Tory Burch Debuts Exhibit at Hancock Shaker Village, Joining Artists James Turrell And Nicholas Mosse

Tory Burch To Open Shaker Inspired Art Installation, Beauty Rests On Utility

Joining the opening of renowned artists James Turrell & Nicholas Mosse, Lapsed Quaker Ware exhibit, Tory Burch will release her own installation, Beauty Rests On Utility. Influenced by Shaker style and aesthetic, both shows will be featured at Hancock Shaker Village, home of one of the largest and most comprehensive collections of Shaker material culture in the world. 

Burch is inspired by American craftsmanship, particularly the Shakers’ purposeful design philosophy and joyful approach to color. She was also inspired by memories – classrooms at her Quaker elementary school, baskets that hung at her family’s farm,  and handmade quilts she found in Pennsylvania Dutch country. Utility reveals the influence of Shaker design on her Spring/Summer 2021 collection while celebrating Shaker innovation, utility and aesthetic refinement. The exhibit infuses objects from the museum’s permanent collection, juxtaposed with pieces from her fashion and home collections, including hand-woven shoes and handbags, and basket-weave embroidery.

Burch, who shot the lookbook and film for her Spring/Summer 2021 collection at the Hancock Shaker Village said, “Shaker craftsmanship is impeccable and has long been an inspiration. It is an honor to display our pieces alongside this museum’s beautiful and historic collection.”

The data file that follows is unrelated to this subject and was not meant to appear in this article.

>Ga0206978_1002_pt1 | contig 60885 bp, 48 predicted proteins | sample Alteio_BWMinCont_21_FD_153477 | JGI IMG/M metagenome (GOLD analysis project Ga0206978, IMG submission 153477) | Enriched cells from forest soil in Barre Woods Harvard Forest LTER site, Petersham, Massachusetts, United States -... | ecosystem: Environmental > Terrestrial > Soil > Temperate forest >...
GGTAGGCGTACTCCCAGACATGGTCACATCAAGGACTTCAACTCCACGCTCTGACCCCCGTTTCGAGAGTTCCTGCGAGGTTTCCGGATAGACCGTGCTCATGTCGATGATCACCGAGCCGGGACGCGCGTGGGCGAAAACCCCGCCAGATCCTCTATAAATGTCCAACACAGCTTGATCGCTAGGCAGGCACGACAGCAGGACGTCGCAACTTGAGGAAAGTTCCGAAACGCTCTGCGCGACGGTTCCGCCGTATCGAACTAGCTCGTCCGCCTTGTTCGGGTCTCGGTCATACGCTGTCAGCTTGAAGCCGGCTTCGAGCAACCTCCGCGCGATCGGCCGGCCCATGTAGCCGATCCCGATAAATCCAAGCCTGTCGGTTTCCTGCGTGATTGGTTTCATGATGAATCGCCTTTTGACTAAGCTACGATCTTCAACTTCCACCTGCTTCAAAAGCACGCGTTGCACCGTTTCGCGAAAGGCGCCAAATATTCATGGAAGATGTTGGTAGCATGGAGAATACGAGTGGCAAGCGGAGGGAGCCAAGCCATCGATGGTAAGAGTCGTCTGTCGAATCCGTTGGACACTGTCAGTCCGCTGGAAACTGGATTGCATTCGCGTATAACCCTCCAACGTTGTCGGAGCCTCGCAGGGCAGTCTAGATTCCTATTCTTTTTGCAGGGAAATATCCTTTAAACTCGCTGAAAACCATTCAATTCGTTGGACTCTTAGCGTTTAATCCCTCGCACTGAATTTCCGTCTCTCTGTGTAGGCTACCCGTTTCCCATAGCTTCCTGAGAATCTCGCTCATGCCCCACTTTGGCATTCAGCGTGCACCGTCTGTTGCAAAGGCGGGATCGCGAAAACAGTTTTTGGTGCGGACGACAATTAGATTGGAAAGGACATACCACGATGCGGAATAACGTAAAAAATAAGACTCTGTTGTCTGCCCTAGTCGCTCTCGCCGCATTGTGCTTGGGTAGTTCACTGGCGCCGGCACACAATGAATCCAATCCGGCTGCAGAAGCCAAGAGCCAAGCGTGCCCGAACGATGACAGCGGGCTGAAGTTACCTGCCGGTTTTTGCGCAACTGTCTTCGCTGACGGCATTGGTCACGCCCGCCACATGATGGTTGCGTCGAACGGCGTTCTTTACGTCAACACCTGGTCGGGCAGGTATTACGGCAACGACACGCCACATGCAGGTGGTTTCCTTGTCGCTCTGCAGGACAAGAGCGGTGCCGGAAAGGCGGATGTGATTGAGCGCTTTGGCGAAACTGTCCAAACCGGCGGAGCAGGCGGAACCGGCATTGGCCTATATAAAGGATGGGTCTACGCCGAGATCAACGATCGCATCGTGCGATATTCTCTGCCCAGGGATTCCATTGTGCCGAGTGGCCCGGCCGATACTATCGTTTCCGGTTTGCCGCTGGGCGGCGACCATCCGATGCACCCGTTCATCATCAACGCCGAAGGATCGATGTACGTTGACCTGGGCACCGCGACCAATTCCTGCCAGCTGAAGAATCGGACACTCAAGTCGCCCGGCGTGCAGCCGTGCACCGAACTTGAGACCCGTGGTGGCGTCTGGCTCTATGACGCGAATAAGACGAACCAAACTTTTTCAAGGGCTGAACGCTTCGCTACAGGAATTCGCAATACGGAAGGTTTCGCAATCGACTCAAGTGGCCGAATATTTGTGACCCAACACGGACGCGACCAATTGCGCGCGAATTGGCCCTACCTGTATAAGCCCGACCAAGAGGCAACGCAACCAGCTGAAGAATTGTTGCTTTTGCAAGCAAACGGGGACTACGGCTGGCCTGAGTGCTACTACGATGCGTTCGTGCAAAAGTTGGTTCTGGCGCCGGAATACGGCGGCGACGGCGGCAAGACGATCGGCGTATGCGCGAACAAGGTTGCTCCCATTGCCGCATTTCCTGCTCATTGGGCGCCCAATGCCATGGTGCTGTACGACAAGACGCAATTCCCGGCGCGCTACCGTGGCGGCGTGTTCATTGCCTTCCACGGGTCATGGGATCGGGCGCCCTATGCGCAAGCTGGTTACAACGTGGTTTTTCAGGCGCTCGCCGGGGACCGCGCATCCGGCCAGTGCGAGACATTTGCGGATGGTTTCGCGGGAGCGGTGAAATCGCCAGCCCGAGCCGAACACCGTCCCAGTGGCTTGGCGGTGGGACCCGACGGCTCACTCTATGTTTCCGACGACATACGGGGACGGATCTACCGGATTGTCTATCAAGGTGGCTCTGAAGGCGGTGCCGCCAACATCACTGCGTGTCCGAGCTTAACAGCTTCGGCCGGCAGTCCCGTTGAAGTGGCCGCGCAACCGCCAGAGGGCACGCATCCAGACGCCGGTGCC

Utility will accompany Lapsed Quaker Ware, a ceramics series born from a collaboration between the self-proclaimed lapsed Quakers, James Turrell and Nicholas Mosse. The duo was inspired by 18th century black basalt funeral ware created by founder of The Wedgwood Company, Josiah Wedgwood. The pieces are a body of work that manifests a new perspective on light through its absence. The ceramics collection absorbs lights as opposed to refracting it, which draws viewers in with a visual gravitational pull. Turrell’s work is known for heightening the viewer’s sense of seeing, which places the viewer in a realm of experience. “My work is more about your seeing than it is about my seeing, although it is a product of my seeing,” stated Turrell.

Once known as the “Shaking Quakers,” the Shakers, split from mainstream Quakerism in 1747. Hancock Shaker Village is a living history museum in the heart of the Berkshires. A National Historic Landmark, the property includes twenty historic Shaker buildings dating back to 1783, and the oldest working farm in the Berkshires. The museum is home to more than 22,000 artifacts including furniture, textiles, hymnals, and everyday goods, making it one of the premier Shaker collections in the world. 

Architecture and furniture from the Shakers continues to exert a powerful influence on artists and designers today. From Donald Judd’s daybed to Virgil Abloh’s Markerad chair for Ikea, it seems to be an enduring force.

“Since the 18th century, Shakers have made architecture, furniture, garments and tools that continue to serve as touchstones of American vernacular design,” said Jennifer Trainer Thompson, Director of Hancock Shaker Village. “We are delighted to welcome Tory Burch, who draws inspiration from the Shaker aesthetic, and explores the Shaker influence in an historic context in surprising ways.”

The two installations launch simultaneous at Hancock Shaker Village on May 31st, with additional exhibits by artist/designer Gary Graham, textile artist Laura Sansone, and sculptor Thomas Barger .